Holy Innocents, devastated by this news that they are earmarked for closure, have organized petitions and are saying daily rosaries and novenas to pray for the preservation of their beloved church.

Consequently at a recent Mass, Rev. Justin Wylie, a priest from South Africa who worked at the U.N. for the Holy See and who said regular masses both at Holy Innocents and at the third place of traditional worship -- St. Agnes -- compared the situation for traditionalists in the archdiocese to Reformation England and Cromwellian Ireland. Wylie asked traditionalists "why are you scurrying about like ecclesiastical scavengers, hoping for a scrap or two to fall from the table for your very existence?" and called on them to peacefully assert their rights as baptized Catholics.

This was apparently too much in the era of Pope Francis.

Sources told me that a letter was immediately sent to the papal nuncio to the U.N. and, incredibly, to Wylie's archdiocese in Johannesburg, scolding Wylie for his comments and threatening to recommend Wylie's priestly faculties be removed -- an extremely serious move that essentially prevents a priest from acting as one and is usually reserved for very serious accusations like sexual abuse, not upsetting a cardinal.

Sources say that after the letter was received, Rev. Wylie, in a move that sounds more like something from Inquisition-era Spain than from modern day New York, was then silenced,  forbidden from celebrating Mass publicly, and told to pack his bags and leave for South Africa as soon as possible.

Msgr. Edward Weber, head of the Priest Personnel office for the Archdiocese, who would normally be responsible for such a letter, denied that the letter existed when I spoke to him by phone, despite previously being reported on a traditional blog as saying the order came from the Cardinal's office. Weber told me he had been misquoted.

Later, the archdiocese admitted in a statement that there had indeed been a letter, but said it did not come from the Cardinal's desk, and it did not threaten to remove Wylie's faculties. When I asked if they had threatened to recommend that he have his faculties removed, the archdiocese did not respond.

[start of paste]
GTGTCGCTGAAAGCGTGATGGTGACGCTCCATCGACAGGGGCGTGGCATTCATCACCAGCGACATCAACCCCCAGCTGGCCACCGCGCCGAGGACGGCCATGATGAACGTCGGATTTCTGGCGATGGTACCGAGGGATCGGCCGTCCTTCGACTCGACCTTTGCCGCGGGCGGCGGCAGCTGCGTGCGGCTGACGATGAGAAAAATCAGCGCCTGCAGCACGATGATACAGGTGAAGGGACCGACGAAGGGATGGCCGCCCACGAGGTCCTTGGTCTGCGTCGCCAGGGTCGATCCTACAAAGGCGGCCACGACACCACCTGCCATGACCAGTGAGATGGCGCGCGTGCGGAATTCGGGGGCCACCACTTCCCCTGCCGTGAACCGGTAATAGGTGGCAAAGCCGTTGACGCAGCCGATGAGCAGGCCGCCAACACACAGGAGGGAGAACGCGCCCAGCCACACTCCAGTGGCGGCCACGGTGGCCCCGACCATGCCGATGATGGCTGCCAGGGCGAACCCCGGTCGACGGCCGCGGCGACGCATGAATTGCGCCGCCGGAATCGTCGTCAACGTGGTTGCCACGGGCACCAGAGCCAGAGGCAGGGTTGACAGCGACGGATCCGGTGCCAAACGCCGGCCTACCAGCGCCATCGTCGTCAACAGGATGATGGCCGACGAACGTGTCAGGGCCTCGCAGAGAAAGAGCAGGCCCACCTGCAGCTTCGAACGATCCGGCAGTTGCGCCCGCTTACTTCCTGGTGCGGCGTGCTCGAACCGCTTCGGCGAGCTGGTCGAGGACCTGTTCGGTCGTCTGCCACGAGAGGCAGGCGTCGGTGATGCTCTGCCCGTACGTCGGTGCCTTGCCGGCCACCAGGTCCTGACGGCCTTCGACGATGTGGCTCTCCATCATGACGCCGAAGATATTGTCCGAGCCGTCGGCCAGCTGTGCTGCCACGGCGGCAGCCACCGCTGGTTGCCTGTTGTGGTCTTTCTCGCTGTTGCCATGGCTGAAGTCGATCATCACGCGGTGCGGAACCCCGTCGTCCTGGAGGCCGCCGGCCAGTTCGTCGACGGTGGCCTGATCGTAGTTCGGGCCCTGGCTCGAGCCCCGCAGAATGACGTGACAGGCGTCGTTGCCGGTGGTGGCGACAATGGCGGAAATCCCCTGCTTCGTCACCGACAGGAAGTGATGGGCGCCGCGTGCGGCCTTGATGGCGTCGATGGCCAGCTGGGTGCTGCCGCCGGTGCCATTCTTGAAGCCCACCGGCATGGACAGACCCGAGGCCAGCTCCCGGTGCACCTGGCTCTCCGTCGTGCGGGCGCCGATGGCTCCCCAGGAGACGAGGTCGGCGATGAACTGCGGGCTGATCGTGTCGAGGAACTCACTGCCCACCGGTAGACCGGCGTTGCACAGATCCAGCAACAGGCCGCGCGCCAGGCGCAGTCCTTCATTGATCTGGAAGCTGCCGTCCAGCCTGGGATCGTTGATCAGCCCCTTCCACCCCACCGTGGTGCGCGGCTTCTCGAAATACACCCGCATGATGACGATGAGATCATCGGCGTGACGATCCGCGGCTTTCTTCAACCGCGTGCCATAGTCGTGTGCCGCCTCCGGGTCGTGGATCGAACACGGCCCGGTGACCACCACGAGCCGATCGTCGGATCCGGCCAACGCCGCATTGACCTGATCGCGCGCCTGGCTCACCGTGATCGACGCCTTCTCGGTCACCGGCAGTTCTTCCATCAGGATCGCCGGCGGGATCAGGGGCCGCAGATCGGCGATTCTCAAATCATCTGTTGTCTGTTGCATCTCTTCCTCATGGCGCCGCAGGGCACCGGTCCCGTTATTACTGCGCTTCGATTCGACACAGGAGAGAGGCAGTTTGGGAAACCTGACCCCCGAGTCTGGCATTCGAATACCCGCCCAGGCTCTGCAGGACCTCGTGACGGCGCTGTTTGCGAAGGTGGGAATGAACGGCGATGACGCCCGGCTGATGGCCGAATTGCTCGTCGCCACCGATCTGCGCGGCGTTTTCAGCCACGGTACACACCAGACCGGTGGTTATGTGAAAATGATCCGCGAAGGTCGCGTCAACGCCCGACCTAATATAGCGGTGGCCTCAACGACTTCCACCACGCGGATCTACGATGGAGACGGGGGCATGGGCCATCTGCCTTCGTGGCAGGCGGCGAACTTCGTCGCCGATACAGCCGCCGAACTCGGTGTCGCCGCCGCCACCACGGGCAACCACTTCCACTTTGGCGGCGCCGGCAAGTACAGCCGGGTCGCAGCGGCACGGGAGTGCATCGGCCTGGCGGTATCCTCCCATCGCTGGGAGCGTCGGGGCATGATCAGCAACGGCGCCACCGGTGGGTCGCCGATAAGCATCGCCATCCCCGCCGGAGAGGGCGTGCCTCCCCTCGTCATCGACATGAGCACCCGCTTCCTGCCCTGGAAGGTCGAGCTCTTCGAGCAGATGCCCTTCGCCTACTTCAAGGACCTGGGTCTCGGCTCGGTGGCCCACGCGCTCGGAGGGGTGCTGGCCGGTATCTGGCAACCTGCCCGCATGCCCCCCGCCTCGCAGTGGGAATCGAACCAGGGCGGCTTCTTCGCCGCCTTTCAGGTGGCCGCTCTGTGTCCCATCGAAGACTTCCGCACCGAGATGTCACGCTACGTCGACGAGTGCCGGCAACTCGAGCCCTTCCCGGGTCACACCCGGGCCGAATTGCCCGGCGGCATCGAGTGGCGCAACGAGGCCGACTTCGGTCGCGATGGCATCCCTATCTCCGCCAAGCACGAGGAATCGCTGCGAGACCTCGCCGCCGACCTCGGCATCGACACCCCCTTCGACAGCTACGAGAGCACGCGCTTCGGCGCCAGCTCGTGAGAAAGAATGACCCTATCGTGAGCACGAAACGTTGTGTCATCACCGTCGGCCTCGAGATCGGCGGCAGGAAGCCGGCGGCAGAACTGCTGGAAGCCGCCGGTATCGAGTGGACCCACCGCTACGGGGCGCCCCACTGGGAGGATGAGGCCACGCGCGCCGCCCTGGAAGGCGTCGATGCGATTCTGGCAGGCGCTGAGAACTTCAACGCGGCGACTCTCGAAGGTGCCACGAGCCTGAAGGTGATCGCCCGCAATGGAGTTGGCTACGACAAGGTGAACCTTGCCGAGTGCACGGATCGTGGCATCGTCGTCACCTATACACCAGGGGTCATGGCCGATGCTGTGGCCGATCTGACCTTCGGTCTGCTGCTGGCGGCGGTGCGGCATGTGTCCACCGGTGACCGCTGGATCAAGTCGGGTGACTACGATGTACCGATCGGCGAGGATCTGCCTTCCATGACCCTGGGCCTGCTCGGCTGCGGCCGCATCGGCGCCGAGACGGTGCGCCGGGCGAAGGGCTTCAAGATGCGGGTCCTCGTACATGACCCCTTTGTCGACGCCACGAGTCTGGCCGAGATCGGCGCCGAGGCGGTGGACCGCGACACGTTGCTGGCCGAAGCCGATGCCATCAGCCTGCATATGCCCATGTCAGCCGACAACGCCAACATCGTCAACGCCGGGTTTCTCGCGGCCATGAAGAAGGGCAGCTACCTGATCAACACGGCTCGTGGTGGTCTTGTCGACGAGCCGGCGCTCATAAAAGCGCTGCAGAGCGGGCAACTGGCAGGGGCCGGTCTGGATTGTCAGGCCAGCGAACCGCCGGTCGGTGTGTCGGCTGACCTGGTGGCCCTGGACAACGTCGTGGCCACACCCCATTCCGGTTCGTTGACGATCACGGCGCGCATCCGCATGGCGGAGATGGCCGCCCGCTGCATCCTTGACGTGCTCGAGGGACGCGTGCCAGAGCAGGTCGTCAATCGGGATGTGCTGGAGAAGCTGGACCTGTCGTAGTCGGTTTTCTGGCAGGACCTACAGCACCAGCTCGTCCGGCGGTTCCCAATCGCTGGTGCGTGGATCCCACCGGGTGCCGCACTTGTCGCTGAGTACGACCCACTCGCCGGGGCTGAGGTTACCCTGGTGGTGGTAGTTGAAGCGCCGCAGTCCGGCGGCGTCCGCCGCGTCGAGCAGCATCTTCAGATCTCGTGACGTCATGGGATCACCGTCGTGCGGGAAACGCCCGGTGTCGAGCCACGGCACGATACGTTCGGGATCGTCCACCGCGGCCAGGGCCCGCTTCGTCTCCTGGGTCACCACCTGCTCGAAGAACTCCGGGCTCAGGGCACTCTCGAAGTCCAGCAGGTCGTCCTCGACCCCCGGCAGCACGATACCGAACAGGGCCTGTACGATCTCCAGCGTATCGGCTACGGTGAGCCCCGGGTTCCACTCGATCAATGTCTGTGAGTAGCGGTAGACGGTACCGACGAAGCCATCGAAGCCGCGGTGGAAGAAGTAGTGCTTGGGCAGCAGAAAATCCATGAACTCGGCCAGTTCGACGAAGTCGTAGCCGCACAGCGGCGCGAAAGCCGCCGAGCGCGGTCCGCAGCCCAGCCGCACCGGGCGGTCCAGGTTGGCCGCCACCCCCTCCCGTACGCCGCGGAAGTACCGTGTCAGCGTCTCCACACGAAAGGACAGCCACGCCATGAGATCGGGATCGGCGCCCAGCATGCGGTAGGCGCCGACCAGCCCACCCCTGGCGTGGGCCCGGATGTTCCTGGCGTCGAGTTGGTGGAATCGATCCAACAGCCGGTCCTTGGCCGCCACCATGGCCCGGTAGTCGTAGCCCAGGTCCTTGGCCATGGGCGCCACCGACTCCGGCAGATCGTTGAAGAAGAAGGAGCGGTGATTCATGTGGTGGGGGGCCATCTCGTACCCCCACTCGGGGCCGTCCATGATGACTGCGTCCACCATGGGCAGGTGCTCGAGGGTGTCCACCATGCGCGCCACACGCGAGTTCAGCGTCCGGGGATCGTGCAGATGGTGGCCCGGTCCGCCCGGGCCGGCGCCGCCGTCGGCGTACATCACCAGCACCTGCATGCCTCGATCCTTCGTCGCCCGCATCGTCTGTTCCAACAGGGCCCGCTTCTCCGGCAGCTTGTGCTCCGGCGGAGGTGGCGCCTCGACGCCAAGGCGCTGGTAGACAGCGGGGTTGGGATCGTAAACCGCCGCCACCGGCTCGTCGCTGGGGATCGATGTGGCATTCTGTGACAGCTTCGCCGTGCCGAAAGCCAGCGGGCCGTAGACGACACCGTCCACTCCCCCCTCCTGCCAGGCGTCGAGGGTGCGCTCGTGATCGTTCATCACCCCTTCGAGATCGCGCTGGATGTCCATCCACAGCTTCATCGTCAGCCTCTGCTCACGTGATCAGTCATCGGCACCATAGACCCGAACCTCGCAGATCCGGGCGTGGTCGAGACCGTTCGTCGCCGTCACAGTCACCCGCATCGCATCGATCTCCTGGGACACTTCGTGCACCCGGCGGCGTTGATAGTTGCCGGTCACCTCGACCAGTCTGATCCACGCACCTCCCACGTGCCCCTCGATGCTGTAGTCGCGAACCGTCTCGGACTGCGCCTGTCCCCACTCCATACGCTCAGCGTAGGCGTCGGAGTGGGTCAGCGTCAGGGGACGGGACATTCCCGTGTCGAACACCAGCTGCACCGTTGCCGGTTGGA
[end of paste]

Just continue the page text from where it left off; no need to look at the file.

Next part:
Wylie's silencing and banishment is devastating for traditional Catholics. Not only is Wylie a renowned preacher, known for solemn celebration and exceptionally beautiful homilies that are so revered they are frequently uploaded to YouTube, he was an important priest both at Holy Innocents, and also at St. Agnes, where he celebrated three out of four traditional masses a month. His move consequently threatens the regularity of the ancient rites there too, as Rev. Wylie's censuring has had a chilling effect on priests who would consider taking over his role.

This chilling effect has spread to non-clergy too. Many of those, clergy and lay people, with whom I spoke who provided me with information and documents on the situation first demanded anonymity in fear that they and the people with whom they are associated would be retaliated against by Cardinal Dolan's administration.

"There will be retaliation if our names appear in your article," one source told me. "We have already received hints of this [from the archdiocese]."

This it appears, is an all too real example of "The Francis Effect," where dissenters are pandered to and enemies of the Church have their bellies scratched, while those who sacrifice for the Church, battle on the front lines, and just wish to pray at a good liturgy steeped in the traditional beauty of the Church are attacked, insulted, and if they dare so much emit a squeak of annoyance, find themselves cast out of the Church.

I hope both Pope Francis and the New York Archdiocese will cease their attack on a community of people that mean no harm and who support the Church through thick and thin.

Unfortunately however, I fear we may be seeing the latest in a long series of pernicious events under the banner of "The Francis Effect."

I hope I am wrong.